Word of the Week Archive

Started November 2013

Absquatulate (V) – to leave hurriedly, suddenly, or secretly

Origin:  Mid 19th century: blend (simulating a Latin form) of abscond, squattle ‘squat down’, and perambulate.

1837, “Facetious U.S. coinage” [Weekley], perhaps based on a mock-Latin negation of squat “to settle.” Said to have been used by the U.S. Western character “Nimrod Wildfire” in the play “The Kentuckian,” as re-written by British author William B. Bernard and staged in London in 1833. Related: Absquatulated; absquatulating

Some overthrown dictator who had absquatulated to the USA


(N) (first use 1816)  All things tend toward ultimate good.  (as distinguished from optimism, which holds that all things are now for the best)

Stems from the Greek agathos, simply meaning ‘good’.

While optimism, by definition, is the complete nonrecognition of evil, agathism accepts evil exists; … that essentially bad things can happen to good people, but that good will come out of the evil.



(adj) 1743 -1743.   of or pertaining to puppet shows.

Computer graphics are rapidly replacing the drollic puppet-shows of years ago.


1. Government by the  worst men,

2. Government by the least qualified, most stupid members

First known use: 1820–30;  (1829), “government by the worst element of a society,” coined on analogy of aristocracy from Gk. kakistos “worst,” superl. of kakos “bad” (which is perhaps related to the general IE word for “defecate”) + -kratia “rule of,” from kratos “strength, power, rule”


(adj) forbidden or prohibited; prohibited by dictate or law

Example; The downloading, and use, of copyright material is strictly verboten even for personal use, if it is not paid for.

Origin of VERBOTEN; German, from Old High German farboten, past participle of farbioten to forbid (akin to Old English forbēodan to forbid), from far-, fur- for- + biotan to offer — more at bid

First Known Use: 1910 – 1915

Synonyms; banned, barred, forbidden, interdicted, outlawed, prohibited, proscribed, taboo (also tabu), impermissible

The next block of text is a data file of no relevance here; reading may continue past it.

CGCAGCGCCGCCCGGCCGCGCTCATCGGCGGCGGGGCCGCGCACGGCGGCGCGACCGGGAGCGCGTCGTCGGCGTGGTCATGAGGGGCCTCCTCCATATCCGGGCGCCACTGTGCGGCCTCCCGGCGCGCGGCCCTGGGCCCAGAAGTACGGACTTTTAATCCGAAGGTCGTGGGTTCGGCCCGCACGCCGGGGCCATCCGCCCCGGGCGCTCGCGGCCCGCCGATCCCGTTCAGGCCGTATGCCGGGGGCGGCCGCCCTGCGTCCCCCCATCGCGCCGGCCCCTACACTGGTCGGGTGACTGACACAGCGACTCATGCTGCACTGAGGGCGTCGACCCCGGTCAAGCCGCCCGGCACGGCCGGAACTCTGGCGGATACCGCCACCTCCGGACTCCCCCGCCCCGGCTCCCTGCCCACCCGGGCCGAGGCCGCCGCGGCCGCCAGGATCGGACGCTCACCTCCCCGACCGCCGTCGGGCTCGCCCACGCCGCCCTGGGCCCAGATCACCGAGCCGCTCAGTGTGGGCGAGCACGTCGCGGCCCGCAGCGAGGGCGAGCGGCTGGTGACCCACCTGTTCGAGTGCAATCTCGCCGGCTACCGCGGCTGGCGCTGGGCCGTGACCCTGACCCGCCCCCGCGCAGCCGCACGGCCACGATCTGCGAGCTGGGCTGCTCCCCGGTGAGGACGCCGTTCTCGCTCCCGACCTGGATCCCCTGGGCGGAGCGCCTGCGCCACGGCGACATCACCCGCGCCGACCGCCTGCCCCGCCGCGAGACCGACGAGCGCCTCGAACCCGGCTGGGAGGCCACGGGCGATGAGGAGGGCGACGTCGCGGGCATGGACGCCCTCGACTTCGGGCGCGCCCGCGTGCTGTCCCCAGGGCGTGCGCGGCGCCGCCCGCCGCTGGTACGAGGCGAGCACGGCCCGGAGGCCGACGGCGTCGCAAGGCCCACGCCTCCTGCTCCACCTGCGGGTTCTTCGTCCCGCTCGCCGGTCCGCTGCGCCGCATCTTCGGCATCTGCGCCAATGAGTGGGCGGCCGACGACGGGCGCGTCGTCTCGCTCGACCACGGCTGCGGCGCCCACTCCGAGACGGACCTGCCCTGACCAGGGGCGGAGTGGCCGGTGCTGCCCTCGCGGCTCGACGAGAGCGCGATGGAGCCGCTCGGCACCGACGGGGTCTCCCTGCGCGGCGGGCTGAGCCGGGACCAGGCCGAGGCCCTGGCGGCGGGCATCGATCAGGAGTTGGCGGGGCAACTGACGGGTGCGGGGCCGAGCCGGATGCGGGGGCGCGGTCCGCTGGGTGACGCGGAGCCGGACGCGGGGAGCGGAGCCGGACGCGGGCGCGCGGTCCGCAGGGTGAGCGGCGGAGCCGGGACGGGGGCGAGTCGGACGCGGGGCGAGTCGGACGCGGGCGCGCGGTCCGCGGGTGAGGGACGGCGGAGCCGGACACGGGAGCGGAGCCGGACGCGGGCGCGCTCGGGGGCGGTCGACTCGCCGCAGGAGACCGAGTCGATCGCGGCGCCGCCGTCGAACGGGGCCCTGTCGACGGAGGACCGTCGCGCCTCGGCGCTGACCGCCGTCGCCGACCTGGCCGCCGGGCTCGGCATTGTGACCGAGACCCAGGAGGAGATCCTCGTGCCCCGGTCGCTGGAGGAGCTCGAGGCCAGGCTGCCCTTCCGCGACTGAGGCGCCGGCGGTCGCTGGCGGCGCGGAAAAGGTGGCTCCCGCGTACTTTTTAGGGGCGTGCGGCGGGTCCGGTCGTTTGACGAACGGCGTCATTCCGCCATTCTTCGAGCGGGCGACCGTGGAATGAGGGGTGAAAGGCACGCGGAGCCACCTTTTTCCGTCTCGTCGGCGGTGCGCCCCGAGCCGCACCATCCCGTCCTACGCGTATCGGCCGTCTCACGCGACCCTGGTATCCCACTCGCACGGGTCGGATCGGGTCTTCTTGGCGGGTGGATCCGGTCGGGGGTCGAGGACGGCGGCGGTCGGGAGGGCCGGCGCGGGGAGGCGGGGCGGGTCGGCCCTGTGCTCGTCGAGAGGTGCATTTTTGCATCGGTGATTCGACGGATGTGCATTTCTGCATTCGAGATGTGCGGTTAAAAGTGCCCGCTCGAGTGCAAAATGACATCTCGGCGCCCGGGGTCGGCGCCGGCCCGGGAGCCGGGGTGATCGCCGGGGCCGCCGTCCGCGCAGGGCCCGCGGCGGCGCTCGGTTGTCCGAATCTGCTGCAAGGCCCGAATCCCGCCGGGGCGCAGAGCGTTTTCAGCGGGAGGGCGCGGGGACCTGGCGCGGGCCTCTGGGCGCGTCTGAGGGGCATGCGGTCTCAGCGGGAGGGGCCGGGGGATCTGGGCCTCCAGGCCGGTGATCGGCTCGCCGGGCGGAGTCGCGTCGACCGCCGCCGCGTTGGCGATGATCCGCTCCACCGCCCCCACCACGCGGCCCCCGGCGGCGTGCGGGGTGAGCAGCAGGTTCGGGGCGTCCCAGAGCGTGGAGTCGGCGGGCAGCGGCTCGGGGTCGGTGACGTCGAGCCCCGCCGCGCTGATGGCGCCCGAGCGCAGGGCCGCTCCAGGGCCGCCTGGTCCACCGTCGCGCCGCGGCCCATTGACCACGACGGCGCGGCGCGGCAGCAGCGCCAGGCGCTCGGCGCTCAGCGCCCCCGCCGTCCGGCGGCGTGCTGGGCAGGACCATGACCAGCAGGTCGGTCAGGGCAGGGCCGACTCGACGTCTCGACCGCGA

1. extravagance in cooking and serving

2. prodigal expenses for food

Example; Abligurition is to be expected during Christmas.

Latin, from the verb “abligurire,” meaning “to squander on delicacies,” a combination of “ab,” meaning “away,” and “ligurire,” meaning “to eat delicately, to be fond of delicacies.” One who engages in “abligurition” is quite literally “eating away” his or her money.


1. skilled writing in an unimportant subject.

2. fine writing in praise of trivial or base subjects

Example; “Elizabethan schoolboys were taught adoxography, the art of eruditely praising worthless things”;

First known use was in the late 19th century


1. : to utter maliciously false statements, charges, or imputations about.

2. : to injure the reputation of by calumny

Examples of CALUMNIATE – Those whom it is intended to oppress, it is generally found necessary to calumniate.

First known use was in 1554

Synonyms; asperse, blacken, slander, defame, libel, malign, smear, traduce, vilify


[per-snik-i-tee]   (adjective – Informal)
1. overparticular; fussy.
2. snobbish or having the aloof attitude of a snob.
3. requiring painstaking care.

1885-1890 – Scottish Origin
Synonyms; Careful – Choosy – Fastidious – Finicky – Nicest – Fussy  (Nov 7)

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